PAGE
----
Around 4,000 babies are stillborn every year in the UK. Half of these have no obvious cause. Finding these reasons is immensely important to the thousands of women who suffer loss every year.
This means it is of vital important to Tommy’s, too.
There are some factors that can increase the risk of 'unexplained' stillbirth. These include age – particularly if a mother is either under 20 or over 35. They also include certain diseases. One of these is called ICP, or ‘intrahepatic cholestasis of pregnancy’. ICP is the most common liver disease that women can experience during pregnancy. Women with this disease itch more than normal, and have high levels of chemicals made by the liver, called bile acids, in their blood.
Scientists have shown in the laboratory that bile acids can affect cells in the baby’s heart. This could make the heart beat irregularly, a condition called arrhythmia. We think that arrhythmia in a baby’s heart could lead to stillbirth. However, we have also found that a drug – ursodeoxycholic acid (or UDCA) – might be able to stop arrhythmia from happening.
To find out if this is true, we are asking pregnant women to wear a portable monitor to measure the rhythm of their baby’s heart. This will let us see how often arrhythmia happens in the babies of women with ICP, compared to healthy women. We will then study women who took part in a clinical trial of UDCA (the PITCHES trial) to see if we can prevent arrhythmia in the babies of women with ICP.
We have now recruited 16 women with ICP, and 34 without. We have collaborated with Professor Broughton-Pipkin of Nottingham University, who has also recruited a similar number of women. Throughout 2017, we have been comparing the impact of mild and severe ICP and treatment with UDCA on the maternal and fetal heartbeat. We have collaborated with Professor Fifer of Columbia University to analyse this data. Our initial results suggest that severe ICP has detrimental effects on fetal heart activity. However, these changes in fetal heart activity do not seem to be present when the mother has been treated with UDCA. These results are very promising. We will continue to analyse our data to enable us to know for certain whether UCDA or other ‘anti-arrhythmic’ drugs could be of benefit to pregnant women with ICP.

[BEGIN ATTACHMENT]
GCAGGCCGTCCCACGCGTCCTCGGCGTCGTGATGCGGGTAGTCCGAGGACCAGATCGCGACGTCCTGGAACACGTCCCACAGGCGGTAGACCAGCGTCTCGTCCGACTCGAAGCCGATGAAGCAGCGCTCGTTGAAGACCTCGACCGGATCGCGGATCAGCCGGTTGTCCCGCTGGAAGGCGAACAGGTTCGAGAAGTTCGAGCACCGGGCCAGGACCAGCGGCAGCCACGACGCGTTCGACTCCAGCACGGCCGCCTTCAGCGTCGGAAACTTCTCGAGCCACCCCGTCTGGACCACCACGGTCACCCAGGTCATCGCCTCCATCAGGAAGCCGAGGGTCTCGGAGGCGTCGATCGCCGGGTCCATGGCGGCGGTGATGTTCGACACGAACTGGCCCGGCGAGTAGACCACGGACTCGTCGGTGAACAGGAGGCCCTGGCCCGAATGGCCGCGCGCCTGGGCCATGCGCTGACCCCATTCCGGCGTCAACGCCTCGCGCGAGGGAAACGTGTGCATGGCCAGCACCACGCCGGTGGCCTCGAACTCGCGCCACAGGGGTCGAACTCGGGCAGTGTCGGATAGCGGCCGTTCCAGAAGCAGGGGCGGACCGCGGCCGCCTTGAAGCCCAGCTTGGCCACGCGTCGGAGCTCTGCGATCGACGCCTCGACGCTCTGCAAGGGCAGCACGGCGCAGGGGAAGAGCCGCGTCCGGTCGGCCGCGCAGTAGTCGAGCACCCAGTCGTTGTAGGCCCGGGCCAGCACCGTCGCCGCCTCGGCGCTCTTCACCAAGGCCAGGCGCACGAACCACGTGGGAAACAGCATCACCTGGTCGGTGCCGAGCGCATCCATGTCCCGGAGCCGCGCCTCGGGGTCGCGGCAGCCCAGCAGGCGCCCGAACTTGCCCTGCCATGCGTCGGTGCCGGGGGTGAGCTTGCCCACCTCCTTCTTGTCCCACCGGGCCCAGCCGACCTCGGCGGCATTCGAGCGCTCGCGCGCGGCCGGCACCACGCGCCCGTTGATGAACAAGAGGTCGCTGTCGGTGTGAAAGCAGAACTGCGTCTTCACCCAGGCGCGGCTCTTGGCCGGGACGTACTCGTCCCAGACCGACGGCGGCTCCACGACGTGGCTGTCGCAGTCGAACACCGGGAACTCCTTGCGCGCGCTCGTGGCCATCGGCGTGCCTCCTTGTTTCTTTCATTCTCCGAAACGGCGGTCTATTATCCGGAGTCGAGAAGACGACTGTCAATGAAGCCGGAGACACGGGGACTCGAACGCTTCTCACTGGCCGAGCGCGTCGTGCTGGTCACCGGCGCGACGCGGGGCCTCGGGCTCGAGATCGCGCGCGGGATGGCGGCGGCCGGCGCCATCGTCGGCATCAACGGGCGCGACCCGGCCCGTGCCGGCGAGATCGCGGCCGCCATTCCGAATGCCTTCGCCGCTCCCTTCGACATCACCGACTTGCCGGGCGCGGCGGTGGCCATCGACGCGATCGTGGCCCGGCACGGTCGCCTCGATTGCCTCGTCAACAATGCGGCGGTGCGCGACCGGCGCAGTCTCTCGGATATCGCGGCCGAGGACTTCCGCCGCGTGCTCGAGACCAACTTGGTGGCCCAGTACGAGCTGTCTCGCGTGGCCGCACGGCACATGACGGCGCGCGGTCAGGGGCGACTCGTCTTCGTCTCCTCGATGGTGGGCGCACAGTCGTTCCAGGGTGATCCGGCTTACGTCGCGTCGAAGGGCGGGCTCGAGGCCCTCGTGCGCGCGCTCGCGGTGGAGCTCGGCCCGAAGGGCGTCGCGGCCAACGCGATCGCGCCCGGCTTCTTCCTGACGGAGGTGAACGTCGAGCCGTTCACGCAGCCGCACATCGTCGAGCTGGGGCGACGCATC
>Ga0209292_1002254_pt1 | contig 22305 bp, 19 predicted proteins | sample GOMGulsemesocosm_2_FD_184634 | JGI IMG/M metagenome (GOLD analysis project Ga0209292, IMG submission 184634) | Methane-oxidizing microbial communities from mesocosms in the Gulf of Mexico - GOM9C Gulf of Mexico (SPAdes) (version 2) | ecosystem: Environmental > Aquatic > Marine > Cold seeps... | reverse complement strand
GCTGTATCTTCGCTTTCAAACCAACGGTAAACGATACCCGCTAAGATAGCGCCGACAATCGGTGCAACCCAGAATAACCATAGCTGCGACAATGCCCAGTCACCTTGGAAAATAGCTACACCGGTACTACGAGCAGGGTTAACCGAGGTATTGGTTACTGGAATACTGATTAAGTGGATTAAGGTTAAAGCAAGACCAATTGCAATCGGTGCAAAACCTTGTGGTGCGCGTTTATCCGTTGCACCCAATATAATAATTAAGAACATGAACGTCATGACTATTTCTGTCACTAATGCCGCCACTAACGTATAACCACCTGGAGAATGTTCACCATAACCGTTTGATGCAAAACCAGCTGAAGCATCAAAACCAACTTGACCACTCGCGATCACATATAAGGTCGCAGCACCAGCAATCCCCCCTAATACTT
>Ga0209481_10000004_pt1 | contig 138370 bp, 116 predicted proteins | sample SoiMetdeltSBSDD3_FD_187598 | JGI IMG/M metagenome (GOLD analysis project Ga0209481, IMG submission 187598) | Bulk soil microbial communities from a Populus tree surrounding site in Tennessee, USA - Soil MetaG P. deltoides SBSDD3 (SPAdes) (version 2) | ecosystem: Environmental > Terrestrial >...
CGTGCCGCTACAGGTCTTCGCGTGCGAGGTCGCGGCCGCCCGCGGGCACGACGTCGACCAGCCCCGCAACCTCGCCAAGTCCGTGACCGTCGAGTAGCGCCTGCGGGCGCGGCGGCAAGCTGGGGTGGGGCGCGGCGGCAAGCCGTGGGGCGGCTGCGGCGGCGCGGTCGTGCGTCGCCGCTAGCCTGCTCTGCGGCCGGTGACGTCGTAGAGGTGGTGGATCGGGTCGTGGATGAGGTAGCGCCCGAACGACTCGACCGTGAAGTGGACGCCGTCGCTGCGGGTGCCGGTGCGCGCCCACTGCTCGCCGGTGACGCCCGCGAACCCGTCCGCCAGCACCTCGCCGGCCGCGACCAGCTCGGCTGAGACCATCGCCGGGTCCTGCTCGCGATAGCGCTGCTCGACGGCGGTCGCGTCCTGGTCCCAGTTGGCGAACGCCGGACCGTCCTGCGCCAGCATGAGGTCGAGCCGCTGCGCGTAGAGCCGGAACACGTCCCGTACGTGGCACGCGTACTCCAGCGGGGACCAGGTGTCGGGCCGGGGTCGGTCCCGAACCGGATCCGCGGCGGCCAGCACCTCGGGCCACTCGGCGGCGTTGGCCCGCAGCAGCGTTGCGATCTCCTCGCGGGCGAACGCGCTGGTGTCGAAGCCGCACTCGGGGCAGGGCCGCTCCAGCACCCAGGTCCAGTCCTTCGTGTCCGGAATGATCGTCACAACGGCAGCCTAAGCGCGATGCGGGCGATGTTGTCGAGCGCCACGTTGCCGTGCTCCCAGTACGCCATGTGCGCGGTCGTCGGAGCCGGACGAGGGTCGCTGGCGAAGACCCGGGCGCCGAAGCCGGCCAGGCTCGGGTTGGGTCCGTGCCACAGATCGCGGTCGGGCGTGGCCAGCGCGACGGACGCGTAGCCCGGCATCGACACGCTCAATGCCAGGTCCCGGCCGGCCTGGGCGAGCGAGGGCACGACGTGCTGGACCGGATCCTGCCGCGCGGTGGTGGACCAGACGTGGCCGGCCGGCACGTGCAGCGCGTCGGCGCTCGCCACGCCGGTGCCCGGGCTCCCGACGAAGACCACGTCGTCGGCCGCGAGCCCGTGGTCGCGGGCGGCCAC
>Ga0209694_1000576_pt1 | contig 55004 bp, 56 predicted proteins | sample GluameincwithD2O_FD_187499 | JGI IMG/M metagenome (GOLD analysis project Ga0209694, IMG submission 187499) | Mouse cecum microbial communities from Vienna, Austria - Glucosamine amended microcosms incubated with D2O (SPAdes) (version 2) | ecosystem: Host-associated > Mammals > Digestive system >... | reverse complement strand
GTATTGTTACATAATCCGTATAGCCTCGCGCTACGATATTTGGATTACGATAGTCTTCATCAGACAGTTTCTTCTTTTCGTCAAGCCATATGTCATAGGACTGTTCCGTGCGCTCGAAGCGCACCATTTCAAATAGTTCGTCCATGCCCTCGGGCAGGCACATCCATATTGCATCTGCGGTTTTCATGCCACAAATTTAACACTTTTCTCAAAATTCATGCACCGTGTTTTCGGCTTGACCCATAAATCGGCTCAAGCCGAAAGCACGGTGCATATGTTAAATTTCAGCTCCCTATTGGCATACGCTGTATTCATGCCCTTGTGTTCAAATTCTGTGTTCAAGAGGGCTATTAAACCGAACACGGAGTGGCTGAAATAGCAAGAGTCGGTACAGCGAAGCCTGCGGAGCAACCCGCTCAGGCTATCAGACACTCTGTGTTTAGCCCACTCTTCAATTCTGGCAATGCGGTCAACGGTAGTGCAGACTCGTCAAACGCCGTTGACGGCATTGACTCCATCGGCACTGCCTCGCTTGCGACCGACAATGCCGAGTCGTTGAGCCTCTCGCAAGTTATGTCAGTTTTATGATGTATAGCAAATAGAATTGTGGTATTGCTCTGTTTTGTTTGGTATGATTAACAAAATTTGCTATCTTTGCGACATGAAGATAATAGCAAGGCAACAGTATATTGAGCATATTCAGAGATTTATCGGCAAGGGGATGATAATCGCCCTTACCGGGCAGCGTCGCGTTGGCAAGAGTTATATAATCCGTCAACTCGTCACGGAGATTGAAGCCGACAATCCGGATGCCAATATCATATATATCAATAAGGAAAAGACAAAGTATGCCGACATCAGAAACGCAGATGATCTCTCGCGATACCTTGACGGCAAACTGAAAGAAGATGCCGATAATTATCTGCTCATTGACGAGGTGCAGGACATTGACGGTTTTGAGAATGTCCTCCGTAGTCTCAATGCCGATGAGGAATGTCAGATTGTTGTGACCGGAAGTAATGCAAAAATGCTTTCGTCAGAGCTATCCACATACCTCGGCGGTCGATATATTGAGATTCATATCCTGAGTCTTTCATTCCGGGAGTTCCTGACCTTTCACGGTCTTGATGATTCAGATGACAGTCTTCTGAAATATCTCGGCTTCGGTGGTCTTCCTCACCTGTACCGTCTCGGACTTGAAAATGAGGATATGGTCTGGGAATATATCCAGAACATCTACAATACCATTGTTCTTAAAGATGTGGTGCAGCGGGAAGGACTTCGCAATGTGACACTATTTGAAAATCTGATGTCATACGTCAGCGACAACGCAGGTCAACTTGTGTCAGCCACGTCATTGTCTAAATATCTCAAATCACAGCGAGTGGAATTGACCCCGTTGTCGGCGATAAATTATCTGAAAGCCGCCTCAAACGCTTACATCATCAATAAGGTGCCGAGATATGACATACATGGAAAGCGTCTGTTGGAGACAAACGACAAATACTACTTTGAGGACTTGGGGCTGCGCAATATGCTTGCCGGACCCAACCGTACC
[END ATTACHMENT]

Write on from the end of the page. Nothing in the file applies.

At the same time, the PITCHES trial has been looking at whether UDCA can protect against arrhythmia in women with ICP. If it can, we can then work to understand whether UDCA can also protect against other causes of arrhythmia and stillbirth.
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This study takes place in a Tommy's centre and is funded by Tommy's and the John Coates Charitable TrustHide details